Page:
Even as a mother at the risk of her life watches over and protects her only child, so with boundless mind should one cherish all living things, suffusing love over the entire world, above, below, and all around without limit.

Standing or walking, sitting or lying down, during all one’s waking hours, may one remain mindful of this heart and this way of living that is the best in the world.

Unattached to speculations, views and sense desires, with clear vision, such a person will never be reborn in the cycles of suffering.


[1] The Shambhala Dictionary of Buddhism and Zen, (1991) Shambhala Dragon Editions: Boston, MA

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We continue our series on the 10 Paramitas with Energy called Virya Paramita: Perfection of Energy.  The idea of the power of energy in our lives appears in Buddhism, Taoism, and metaphysics frequently.

Charles Fillmore, co-founder of the Unity movement, wrote frequently about energy. He taught that each of us has 12 powers which are related to the 12 disciples and one of them is the power of zeal which resides in the back of the head at the base of the neck and is represented by the disciple Simon who was often referred to as the zealot. Charles invited us to try a simple technique to increase our energy.  He said when you feel a lack of energy give a good massage with your fingers to the area where the head and neck meet, and it will quickly help bring back your energy.  Stop for a second and give it a try—test it out to see if it works now and anytime when you feel you need a little burst of energy.

At the age of 94 Charles Fillmore wrote this affirmation, “I fairly sizzle with zeal and enthusiasm to do the work that is mine to do.”  I sure hope I can feel that way when I am 94!

In Charles’ book The Twelve Powers of Man he wrote, “Zeal is the mighty force that incites the winds, the tides, the storms; it urges the planet on its course, and spurs the ant to great exertion.  To be without zeal is to be without the zest of living.  Zeal and enthusiasm incite to glorious achievement in every aim and ideal that the mind conceives.  Zeal is the impulse to go forward, the urge behind all things.  Without zeal stagnation, inertia, death would prevail throughout the universe.  The man without zeal is like an engine without steam or an electric motor without a current.  Energy is zeal in motion, and energy is the forerunner of every effect.”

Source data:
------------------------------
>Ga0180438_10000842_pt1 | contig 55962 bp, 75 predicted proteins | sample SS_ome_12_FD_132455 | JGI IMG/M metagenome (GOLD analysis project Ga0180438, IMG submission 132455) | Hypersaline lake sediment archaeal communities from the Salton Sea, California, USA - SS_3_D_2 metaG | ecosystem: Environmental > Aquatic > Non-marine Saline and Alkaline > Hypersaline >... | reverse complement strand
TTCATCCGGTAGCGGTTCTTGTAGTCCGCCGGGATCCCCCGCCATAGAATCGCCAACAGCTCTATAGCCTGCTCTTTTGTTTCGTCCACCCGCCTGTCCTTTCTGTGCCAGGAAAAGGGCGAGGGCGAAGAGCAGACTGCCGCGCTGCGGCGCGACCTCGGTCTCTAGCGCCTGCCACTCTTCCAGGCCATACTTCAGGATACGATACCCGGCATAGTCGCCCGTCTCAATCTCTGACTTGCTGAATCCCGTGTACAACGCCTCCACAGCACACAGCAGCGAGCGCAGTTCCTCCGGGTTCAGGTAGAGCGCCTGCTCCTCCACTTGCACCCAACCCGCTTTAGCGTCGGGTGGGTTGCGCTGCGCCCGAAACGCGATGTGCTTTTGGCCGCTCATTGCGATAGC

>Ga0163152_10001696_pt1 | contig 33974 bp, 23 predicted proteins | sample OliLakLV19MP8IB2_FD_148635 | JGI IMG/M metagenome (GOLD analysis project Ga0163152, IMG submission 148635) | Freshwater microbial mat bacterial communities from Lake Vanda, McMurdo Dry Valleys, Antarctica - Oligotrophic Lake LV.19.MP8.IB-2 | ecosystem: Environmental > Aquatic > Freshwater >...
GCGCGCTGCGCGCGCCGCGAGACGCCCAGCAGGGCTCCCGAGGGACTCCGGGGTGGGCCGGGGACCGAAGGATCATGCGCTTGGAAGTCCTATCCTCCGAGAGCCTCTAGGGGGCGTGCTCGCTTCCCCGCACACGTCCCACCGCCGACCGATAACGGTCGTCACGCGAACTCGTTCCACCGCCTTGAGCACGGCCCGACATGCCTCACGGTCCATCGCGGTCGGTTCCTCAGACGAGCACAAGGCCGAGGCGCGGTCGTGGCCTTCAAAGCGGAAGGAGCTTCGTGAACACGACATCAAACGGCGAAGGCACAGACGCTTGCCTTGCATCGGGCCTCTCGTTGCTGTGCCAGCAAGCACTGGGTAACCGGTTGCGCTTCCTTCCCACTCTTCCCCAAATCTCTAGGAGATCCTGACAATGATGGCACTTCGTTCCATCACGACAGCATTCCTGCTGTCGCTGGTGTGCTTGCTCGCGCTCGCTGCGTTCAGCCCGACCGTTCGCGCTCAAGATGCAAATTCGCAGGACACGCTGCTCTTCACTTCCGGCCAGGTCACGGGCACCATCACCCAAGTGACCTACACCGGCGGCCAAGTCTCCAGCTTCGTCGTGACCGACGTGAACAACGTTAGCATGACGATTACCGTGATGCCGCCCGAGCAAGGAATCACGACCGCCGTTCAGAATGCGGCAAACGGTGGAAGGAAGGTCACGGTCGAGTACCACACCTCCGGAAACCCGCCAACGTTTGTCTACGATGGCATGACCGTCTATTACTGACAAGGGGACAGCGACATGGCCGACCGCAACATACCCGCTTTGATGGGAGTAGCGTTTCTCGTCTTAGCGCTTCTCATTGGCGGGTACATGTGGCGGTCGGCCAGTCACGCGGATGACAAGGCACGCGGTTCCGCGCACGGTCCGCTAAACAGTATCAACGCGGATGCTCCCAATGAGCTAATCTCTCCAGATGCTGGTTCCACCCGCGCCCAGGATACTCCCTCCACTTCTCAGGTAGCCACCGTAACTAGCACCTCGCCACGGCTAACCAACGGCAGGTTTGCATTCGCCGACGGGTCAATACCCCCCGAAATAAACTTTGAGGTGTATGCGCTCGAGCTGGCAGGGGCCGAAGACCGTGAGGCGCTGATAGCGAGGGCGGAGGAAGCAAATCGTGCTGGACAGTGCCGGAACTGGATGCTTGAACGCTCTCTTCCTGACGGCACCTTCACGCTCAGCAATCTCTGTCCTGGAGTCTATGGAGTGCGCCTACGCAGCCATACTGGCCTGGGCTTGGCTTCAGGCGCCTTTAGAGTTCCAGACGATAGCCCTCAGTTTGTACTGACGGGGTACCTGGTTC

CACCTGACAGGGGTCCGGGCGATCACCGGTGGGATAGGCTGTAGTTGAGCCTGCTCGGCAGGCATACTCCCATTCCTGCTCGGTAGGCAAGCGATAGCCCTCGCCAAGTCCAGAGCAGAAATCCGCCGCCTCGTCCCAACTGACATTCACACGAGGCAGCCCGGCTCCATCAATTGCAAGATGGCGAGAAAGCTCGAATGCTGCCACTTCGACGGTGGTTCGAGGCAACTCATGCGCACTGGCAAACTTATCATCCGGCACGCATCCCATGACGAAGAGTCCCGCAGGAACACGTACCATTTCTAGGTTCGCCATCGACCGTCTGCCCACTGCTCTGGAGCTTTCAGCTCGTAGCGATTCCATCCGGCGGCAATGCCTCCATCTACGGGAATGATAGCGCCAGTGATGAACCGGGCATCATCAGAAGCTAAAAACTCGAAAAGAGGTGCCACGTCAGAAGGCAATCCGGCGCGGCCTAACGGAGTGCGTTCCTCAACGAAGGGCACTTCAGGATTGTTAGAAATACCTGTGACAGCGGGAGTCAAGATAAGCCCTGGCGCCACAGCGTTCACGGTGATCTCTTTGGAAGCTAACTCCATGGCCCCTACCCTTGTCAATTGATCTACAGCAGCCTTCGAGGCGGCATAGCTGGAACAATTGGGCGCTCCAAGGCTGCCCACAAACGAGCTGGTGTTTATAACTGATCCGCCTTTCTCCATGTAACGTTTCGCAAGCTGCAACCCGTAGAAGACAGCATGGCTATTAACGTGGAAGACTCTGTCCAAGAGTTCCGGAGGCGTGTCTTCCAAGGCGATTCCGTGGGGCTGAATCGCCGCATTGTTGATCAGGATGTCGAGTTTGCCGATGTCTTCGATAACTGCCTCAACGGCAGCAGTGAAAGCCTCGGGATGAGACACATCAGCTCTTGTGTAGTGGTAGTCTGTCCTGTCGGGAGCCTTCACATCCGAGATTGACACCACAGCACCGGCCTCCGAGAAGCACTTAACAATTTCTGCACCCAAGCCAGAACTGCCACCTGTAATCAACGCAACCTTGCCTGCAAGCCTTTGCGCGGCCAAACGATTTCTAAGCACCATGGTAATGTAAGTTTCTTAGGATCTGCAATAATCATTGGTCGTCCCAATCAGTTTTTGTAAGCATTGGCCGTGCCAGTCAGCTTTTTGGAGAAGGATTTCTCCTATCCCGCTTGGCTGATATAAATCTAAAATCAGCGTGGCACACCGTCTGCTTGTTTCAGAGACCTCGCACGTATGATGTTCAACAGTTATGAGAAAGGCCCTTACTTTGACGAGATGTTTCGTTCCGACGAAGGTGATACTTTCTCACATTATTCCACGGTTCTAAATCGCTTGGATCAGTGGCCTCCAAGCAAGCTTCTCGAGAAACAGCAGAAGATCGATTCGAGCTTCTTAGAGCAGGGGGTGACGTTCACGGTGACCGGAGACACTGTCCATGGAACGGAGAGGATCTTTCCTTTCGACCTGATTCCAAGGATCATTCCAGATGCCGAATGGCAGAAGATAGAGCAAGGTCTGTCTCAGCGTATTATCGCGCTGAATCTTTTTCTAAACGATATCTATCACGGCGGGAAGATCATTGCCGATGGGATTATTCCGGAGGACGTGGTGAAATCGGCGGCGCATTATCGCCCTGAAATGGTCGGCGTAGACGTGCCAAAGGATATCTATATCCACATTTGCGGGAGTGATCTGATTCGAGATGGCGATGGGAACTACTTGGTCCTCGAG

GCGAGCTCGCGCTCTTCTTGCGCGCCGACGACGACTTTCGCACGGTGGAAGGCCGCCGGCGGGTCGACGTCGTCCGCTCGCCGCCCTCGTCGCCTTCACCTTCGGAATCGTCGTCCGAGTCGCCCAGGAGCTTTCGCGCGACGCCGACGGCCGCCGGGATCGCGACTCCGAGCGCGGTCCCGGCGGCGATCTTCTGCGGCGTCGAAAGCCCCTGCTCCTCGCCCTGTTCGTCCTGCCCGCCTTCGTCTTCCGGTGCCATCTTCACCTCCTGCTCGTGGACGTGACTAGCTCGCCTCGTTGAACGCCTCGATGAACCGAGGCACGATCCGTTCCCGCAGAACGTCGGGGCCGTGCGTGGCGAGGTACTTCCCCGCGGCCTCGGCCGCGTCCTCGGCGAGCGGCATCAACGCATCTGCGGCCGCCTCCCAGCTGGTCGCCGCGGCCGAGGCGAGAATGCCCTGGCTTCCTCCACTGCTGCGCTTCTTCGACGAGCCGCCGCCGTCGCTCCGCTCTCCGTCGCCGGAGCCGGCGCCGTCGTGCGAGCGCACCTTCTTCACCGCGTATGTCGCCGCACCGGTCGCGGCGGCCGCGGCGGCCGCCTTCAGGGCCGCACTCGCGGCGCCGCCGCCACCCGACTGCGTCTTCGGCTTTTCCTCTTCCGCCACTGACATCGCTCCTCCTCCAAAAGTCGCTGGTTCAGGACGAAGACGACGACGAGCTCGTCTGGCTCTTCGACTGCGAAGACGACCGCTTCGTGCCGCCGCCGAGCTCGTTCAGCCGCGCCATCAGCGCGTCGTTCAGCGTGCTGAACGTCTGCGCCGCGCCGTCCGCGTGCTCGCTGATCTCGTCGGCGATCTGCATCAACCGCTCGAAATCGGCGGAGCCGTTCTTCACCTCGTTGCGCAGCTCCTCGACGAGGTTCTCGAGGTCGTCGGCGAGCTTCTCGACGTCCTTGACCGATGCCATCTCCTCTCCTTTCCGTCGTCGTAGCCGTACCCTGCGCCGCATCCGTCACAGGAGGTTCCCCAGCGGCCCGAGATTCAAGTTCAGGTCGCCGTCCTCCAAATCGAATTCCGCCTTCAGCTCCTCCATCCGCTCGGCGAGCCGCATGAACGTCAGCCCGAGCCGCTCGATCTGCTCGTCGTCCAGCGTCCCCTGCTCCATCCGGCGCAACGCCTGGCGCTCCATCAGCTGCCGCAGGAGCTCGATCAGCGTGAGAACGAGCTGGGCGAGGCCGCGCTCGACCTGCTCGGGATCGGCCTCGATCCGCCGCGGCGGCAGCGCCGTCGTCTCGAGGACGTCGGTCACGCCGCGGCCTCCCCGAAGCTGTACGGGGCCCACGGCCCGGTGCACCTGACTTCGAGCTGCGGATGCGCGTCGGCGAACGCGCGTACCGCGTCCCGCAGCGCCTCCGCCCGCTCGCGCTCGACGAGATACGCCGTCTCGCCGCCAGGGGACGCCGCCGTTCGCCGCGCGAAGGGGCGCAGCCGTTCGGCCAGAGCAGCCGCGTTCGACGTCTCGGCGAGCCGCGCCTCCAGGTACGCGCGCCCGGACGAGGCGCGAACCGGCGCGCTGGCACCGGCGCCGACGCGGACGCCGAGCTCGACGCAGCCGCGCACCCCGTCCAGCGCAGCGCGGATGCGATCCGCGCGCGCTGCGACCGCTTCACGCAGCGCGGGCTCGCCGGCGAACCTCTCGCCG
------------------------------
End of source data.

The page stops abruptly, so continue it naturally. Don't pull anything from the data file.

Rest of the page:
In Buddhism we talk about energy this way: “Virya is energy or zeal. It comes from an ancient Indian-Iranian word that means “hero,” and it is also the root of the English word “virile.” So, virya paramita is about making a courageous, heroic effort to realize enlightenment. To practice virya paramita, we first develop our own character and courage. We engage in spiritual training. And then we dedicate our fearless efforts to the benefit of others.[i]

“In the case of Taoist practice, it is the effort, vigor, and diligence applied to our spiritual path. It is a kind of zeal or exertion, a fearless brave activity, which supports us in overcoming the various obstacles that inevitably present themselves — whether our practice is a martial art, qigong, sitting meditation, calligraphy, recitation and ritual … or anything else.[ii]

Each of us at some time or another may need to bring zeal, energy, and enthusiasm into our life.  It really does not matter where you live, what job you do, or situation in life you are currently in, because life without zeal, enthusiasm, and energy is flat, boring, and nonproductive.  Since we are given such a short time on this planet it might be a great thing to realize our full potential and have the mind, body, and spirit energy to do the things we have come here to do.

For some it may be living a life of work in the business world, for others it may be public service, or teaching or the medical field or being a stay-at-home mom or dad, and yet for some others they may be in unique living circumstances where their days are planned for them not by them.  Regardless of which circumstance you may be in take control of your life and direct your zeal, energy, and enthusiasm to the matters at hand.

How about doing the dishes, cooking, walking, eating, reading, studying, or meditating with an enthusiasm that sends electricity through you and fills the air around you?  I have known people like that and when you stepped into their presence you knew there was something special about them, even though you may not have been able to put your finger on just what it was!

Enthusiasm in life is catchy!  Many years ago I worked in Community Theater with a man who was so fantastic his characters were so real; his dedication to the script and the play was incredible.  He left the audience mesmerized.  And when you worked with him your acting was brought up a hundred fold.  It was fantastic!  I caught his love for live theater and have never lost it.  His enthusiasm was catchy!

Imagine what a wonderful world this would be if we did everything, even the most minute and maybe even boring thing, with zeal, energy, and enthusiasm: ZEE.  Think of the little ant that Charles wrote about—that ant can carry from 20-50 times its weight, so the scientists say.  Now that’s energy backed by zeal and enthusiasm!

Imagine if you filled your life with ZEE and you could SEE life through that lens.  How about seeing people, chores, places, and things through the lens of ZEE just think how happy you could BEE!  Remember the little ant: if he can—so can you! Try it out this week and let me know what you SEE!